Murray Gell-Mann: Wikis


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Murray Gell-Mann

Murray Gell-Mann lecturing at TED in 2007
Born September 15, 1929 (1929-09-15) (age 80)
Manhattan, New York City, U.S.
Residence United States
Nationality American
Fields Physics
Institutions Santa Fe Institute
California Institute of Technology
University of New Mexico
Alma mater Yale University, MIT
Doctoral advisor Victor Weisskopf
Doctoral students Kenneth G. Wilson
Sidney Coleman
Rod Crewther
James Hartle
Christopher T. Hill
H. Jay Melosh
Barton Zwiebach
Kenneth Young
Todd Brun[1]
Known for Elementary particles
Notable awards Nobel Prize in Physics (1969)

Murray Gell-Mann (born September 15, 1929, pronounced /ˈmʌriː ˈɡɛl ˈmæn/) is an American physicist who received the 1969 Nobel Prize in physics for his work on the theory of elementary particles.

He formulated the quark model of hadronic resonances, and identified the SU(3) flavor symmetry of the light quarks, extending isospin to include strangeness, which he also discovered. He discovered the V-A theory of chiral neutrinos in collaboration with Richard Feynman. He created current algebra in the 1960s as a way of extracting predictions from quark models when the fundamental theory was still murky, which led to model-independent sum rules confirmed by experiment.

Gell-Mann, along with Maurice Levy, discovered the sigma model of pions, which describes low energy pion interactions. Modifying the integer-charged quark model of Han and Nambu, Fritzsch and Gell-Mann were the first to write down the modern accepted theory of quantum chromodynamics although they did not anticipate asymptotic freedom.

Gell-Mann is responsible for the see-saw theory of neutrino masses, that produces masses at the inverse-GUT scale in any theory with a right-handed neutrino, like the SO(10) model.

He is also known to have played a large role in keeping string theory alive through the 1970s, supporting that line of research at a time when it was unpopular.



Born on New York's Lower East Side into a family of Jewish immigrants from Czernowitz, Ukraine[2], Gell-Mann quickly revealed himself as a child prodigy. Propelled by an intense boyhood curiosity and love for nature, he entered Yale at fifteen after graduating valedictorian from the Columbia Grammar and Preparatory School.

Gell-Mann's work in the 1950s involved recently discovered cosmic ray particles that came to be called kaons and hyperons. Classifying these particles led him to propose a new quantum number called strangeness. Another of Gell-Mann's ideas is the Gell-Mann–Nishijima formula, which was, initially, a formula based on empirical results, but was later explained by the quark model. Gell-Mann and Abraham Pais were involved in explaining many puzzling aspects of the physics of these particles.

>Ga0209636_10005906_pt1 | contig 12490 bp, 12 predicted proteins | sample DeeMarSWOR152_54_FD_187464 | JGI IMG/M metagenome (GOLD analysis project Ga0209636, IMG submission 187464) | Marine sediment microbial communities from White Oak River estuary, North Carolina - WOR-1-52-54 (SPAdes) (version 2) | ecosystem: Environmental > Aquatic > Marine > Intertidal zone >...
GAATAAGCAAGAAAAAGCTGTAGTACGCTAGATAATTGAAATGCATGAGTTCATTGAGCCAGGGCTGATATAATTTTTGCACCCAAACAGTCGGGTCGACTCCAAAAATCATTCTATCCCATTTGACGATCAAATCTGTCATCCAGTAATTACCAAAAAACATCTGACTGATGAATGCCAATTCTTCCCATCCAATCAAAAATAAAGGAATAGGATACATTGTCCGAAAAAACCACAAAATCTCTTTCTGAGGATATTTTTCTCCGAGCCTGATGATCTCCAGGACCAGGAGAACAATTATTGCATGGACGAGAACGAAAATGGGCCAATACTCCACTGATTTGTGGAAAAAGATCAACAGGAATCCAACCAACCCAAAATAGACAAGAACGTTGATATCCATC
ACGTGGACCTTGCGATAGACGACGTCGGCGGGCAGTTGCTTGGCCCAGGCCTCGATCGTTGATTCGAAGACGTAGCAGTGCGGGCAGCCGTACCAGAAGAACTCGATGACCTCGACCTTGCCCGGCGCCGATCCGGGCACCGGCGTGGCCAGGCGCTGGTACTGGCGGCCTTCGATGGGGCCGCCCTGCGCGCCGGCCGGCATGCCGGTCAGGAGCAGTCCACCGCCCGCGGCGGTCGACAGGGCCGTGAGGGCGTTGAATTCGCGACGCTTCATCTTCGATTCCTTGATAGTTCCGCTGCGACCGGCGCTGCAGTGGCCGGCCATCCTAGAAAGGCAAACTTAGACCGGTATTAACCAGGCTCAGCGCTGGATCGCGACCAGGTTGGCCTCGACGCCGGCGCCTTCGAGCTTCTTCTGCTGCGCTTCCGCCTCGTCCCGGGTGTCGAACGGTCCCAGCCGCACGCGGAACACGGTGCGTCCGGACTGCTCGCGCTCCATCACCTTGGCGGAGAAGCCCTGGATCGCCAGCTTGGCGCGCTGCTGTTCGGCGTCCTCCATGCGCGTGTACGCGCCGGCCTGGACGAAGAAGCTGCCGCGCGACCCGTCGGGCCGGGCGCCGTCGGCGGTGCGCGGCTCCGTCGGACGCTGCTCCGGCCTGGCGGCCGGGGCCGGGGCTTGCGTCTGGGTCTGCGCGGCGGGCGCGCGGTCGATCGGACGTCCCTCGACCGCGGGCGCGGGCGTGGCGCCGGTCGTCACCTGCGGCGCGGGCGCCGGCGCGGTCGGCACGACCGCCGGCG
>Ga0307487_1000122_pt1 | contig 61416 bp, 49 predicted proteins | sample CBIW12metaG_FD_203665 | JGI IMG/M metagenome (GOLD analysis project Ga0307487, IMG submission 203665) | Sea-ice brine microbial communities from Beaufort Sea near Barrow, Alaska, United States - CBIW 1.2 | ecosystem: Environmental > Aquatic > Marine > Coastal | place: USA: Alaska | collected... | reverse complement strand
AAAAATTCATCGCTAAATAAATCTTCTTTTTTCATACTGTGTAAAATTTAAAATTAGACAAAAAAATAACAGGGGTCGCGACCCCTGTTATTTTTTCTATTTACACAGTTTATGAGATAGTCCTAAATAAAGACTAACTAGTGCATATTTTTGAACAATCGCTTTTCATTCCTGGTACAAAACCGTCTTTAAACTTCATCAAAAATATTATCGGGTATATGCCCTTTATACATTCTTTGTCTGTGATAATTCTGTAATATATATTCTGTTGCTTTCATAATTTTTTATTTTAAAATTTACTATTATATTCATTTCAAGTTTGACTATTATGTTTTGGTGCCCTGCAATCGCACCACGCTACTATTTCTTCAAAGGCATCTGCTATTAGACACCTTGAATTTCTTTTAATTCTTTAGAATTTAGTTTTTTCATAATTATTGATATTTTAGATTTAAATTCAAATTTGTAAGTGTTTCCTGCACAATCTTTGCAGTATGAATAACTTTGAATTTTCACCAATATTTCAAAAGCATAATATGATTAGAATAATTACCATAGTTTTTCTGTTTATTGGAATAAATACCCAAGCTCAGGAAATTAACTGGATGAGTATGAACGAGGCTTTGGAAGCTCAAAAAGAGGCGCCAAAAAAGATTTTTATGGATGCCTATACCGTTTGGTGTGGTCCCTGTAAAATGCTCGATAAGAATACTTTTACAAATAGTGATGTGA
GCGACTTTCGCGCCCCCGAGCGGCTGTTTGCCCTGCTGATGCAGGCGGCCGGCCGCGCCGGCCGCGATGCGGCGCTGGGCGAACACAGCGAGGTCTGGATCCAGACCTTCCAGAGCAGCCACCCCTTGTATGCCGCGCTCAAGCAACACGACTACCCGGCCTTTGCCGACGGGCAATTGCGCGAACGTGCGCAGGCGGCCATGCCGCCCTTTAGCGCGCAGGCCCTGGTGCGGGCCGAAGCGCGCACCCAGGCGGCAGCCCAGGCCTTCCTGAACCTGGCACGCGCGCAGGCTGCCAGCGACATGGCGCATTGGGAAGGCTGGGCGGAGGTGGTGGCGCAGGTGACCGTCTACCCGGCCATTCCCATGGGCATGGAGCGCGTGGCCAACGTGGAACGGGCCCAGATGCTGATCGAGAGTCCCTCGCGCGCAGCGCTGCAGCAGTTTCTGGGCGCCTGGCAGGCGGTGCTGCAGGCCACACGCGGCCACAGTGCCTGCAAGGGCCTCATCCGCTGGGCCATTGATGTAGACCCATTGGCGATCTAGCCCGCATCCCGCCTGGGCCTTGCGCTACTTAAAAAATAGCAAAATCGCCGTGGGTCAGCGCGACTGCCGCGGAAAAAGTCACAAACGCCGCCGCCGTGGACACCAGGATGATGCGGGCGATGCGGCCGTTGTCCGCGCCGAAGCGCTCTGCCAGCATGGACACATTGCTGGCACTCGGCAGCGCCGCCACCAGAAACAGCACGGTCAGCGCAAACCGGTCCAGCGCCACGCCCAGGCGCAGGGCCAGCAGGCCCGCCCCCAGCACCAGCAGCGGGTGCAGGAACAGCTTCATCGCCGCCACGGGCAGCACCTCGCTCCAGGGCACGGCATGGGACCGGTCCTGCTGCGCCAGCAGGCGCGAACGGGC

In 1961, this led him (and Kazuhiko Nishijima) to introduce a classification of elementary particles called hadrons (also independently proposed by Yuval Ne'eman six months earlier, although Gell-Mann alone got the Nobel Prize). This scheme is now explained by the quark model. Gell-Mann's own name for the classification scheme was the eightfold way, because of the octets of particles in the classification. The term is a reference to the eightfold way of Buddhism — a choice which is reflective of Gell-Mann's eclectic interests.

Gell-Mann, and, independently, George Zweig, went on, in 1964, to postulate the existence of quarks, the particles from which the hadrons are composed. The name was coined by Gell-Mann and is a reference to the novel Finnegans Wake, by James Joyce ("Three quarks for Muster Mark!" - book 2, episode 4). Zweig had referred to the particles as "aces"[3] but Gell-Mann's name caught on.

Quarks were soon accepted as the underlying elementary objects in the study of the structure of hadrons. In 1972 he introduced with Harald Fritzsch the quantum number 'color' and later, in a joint paper with Heinrich Leutwyler, the full theory of quantum chromodynamics (QCD) was released as the gauge theory of strong interactions (cf. references).

The quark model is part of QCD, and has been robust enough to survive the discovery of other flavours of quarks.

Gell-Mann and Richard Feynman, working together, and a rival group of George Sudarshan and Robert Marshak, were the first to discover the vector structure of the weak interaction in physics. This work followed the discovery of parity violation by Chien-Shiung Wu, as suggested by Chen Ning Yang and T. D. Lee.